Strong Back and Great Legs

Strong Back and Great Legs

Welcome to the second in a three part series designed to help you keep those New Year’s fitness resolutions. If you followed last month’s program for the arms and shoulders (if you haven’t, go out and get it!), then you should be ready to add to it with these exercises for legs and back!

This is your program, designed for safety and busy schedules; the program is based on the most recent work of Dr Michael Colgan, Paul Chek and Constantine Darling.

Team-up to double the fun, or ask a qualified trainer in your gym for assistance.

Legs

Leg extension: Use the isolation machine. Make sure you’re sitting straight. Keep your abdominal muscles engaged by sucking them up and pressing your back into the back rest. Lower the weight slowly.

Leg curls: Use the isolation machine. Starting with the legs extended, lower the weight slowly. Bend the knees past 90°. Again, keep pressed tightly against the back rest.

Squats: Stand, tummy firm, as shown. Squat and make sure your knees track over your big toe. Go down slow, and straighten up quickly.

Lunges: Stand as above, and take a large step forward, and kneel–knee to the floor, now–and step back up, exhale as you do. Keep your abs engaged the whole time, sucking them up and in.

Reverse back extension: Rest the hips on a support, as shown, let the legs hang over the side. Lift the legs in line with the body, and then lower them slowly. For an extra challenge, squeeze a ball the size of your head tightly between your ankles during the exercise. This will work your inner thigh muscles (stabilizers).

Plunges: Stand, tummy tight, and step out to the side. Step the other leg behind, and kneel. Keep your back straight, and your front knee should track over your big toe.

Back

Kneeling dumbbell rows: Kneel on the bench as shown. Reach forward as though you are sawing a plank of wood. Pull back quick, extend slow. Keep the tummy firm, and back flat!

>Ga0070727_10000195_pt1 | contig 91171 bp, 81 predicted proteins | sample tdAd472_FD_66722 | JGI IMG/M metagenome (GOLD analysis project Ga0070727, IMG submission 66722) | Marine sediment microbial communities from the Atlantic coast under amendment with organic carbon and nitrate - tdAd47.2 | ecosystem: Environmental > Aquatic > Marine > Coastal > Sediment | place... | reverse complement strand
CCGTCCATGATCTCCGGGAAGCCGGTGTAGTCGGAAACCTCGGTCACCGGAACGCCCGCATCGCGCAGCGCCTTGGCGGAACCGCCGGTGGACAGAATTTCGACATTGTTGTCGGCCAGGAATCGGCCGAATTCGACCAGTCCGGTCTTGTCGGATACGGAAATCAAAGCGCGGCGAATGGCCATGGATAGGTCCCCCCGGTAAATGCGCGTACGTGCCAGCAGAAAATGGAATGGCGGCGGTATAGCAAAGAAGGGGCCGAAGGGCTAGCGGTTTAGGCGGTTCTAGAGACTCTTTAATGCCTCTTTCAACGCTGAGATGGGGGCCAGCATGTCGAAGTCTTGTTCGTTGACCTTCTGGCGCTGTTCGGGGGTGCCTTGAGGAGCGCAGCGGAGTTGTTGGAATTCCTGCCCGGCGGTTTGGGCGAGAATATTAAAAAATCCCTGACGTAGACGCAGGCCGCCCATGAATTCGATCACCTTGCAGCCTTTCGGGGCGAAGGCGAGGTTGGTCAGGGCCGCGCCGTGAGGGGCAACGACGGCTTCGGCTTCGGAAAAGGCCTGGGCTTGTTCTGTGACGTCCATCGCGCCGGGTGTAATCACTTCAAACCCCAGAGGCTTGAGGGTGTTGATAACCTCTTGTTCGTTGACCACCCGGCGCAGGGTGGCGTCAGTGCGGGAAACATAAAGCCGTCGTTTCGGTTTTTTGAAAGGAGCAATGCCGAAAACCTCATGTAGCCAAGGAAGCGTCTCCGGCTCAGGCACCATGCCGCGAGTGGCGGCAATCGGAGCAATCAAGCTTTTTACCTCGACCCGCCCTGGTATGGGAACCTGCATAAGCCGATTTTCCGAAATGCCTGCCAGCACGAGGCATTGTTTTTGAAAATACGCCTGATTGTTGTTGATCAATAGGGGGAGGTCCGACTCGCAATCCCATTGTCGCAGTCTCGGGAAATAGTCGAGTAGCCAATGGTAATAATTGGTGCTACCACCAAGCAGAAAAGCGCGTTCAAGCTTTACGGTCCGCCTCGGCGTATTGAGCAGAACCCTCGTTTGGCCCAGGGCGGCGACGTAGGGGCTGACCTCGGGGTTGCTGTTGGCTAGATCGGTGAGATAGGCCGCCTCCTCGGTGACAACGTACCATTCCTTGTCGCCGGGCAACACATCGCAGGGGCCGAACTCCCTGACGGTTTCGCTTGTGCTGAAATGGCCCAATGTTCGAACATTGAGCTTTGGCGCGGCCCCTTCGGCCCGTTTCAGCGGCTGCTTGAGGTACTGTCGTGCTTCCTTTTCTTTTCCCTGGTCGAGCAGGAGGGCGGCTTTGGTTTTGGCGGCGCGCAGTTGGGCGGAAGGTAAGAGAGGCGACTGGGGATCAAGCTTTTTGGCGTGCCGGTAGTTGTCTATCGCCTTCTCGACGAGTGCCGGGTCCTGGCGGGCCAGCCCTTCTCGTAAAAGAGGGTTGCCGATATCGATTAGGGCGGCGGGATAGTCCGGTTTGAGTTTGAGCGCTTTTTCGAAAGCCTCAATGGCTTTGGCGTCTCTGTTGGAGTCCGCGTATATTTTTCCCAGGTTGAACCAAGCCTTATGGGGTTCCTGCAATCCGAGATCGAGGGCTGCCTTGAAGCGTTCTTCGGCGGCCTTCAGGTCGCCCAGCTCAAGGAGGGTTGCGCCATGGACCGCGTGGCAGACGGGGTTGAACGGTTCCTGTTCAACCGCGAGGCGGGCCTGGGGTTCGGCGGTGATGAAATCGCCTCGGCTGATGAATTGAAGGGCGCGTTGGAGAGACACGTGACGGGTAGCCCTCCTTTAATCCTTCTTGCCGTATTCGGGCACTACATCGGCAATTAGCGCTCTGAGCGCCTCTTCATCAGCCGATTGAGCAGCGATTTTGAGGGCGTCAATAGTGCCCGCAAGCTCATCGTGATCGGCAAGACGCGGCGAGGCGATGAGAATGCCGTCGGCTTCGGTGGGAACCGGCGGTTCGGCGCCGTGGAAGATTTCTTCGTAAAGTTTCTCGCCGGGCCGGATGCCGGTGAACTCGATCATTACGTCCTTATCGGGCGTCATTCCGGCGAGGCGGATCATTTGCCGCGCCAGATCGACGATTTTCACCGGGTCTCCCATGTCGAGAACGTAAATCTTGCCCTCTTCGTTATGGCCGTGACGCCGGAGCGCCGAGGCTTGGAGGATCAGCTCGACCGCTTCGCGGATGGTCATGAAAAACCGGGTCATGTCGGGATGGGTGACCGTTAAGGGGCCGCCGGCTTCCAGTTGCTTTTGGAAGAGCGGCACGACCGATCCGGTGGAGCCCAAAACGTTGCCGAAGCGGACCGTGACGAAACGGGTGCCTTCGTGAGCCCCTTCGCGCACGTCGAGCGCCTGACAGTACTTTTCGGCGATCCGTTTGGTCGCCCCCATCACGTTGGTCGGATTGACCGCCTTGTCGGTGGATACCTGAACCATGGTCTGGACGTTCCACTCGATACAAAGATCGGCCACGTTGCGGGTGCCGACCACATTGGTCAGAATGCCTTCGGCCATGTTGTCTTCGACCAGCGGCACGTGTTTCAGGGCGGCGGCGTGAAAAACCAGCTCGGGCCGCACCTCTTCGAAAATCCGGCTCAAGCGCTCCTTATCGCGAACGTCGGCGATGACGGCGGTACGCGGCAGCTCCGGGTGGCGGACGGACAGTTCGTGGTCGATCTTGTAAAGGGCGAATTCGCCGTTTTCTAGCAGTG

Isolation pull-down: Sit on the cable machine as shown. Push the shoulder blades together as you pull the bar down. As you slooowwly let the bar rise, push your shoulder blades apart.

Jockey rows: This one will work your legs as much as your back! Squat with legs slightly more than shoulder-width apart, as though you are sitting in a chair. Pull the lower pulley to the chest, and then slowly lower it.

Assisted or negative pull-ups: Sit up straight! Ye trusty classic. Yes–it’s all right to cheat. You can use your legs to get up-but go down by yourself (as much as possible) with control. The more adventurous can hook a weight belt to your waist.

Teres rhomboid: Grasp the top pulleys on your cross-cable machine and kneel as shown. Pull your elbows straight to your sides. Slowly let the weight out to the sides.

Woodchop: (This is a favorite of Paul Chek, an American training expert.) Grasp the pulley with both hands, arm straight, and as though yielding an axe, pull on a diagonally downward angle. Great for golf.

To recap from the arms and shoulders program: begin with a warm-up: A short jog will do–just enough to break a sweat, get the blood flowing, and joints oiled. And then, articulation of the deep core stabilizers. Lie on your back, knees bent, and as though you have a weighty golf ball on your spine, press one vertebrae at a time into the floor, from the base of the spine to the base of your neck. By placing your hands on your chest, you’ll be able to track the ball’s path. Do not miss a spot. Why? It benefits your vertebral disks, stimulates the deep lymphatic channels and increases mobilization (the neural warm-up and systems check) of the deep back and abdominal muscles.

The exercises are numbered in pairs. Do the first exercise for 10-12 repetitions, followed by the second exercise, again for 10-12 reps. You’ve done two exercises back to back, and that is called a superset. You’ll need to rest for half a minute, then do the same superset again, with an added 2.5-5 kilograms, but only for eight to 10 reps. So, you do the same pair twice, lifting more weight for fewer repetitions the second time around. If you are a novice just do the first two supersets–then go back to the arms and shoulders program and do the first two pairs of those workouts. Exercise each body part only once a week. No more.

Before you touch that weight: articulate! Mimic the motion of the exercise in slow motion. Concentrate on breathing naturally with the motion and on abdominal control.

The next step is to find a stretch chart, adopt a position you enjoy and–that’s right–articulate! At the extremity of a back stretch roll the imaginary ball up the spine; or, with every breath, let your body inflate and deflate like a balloon. At the extremity of the leg stretch, circle the foot, or draw a circle with your sitting bone. See you next time with Abs and Chest.

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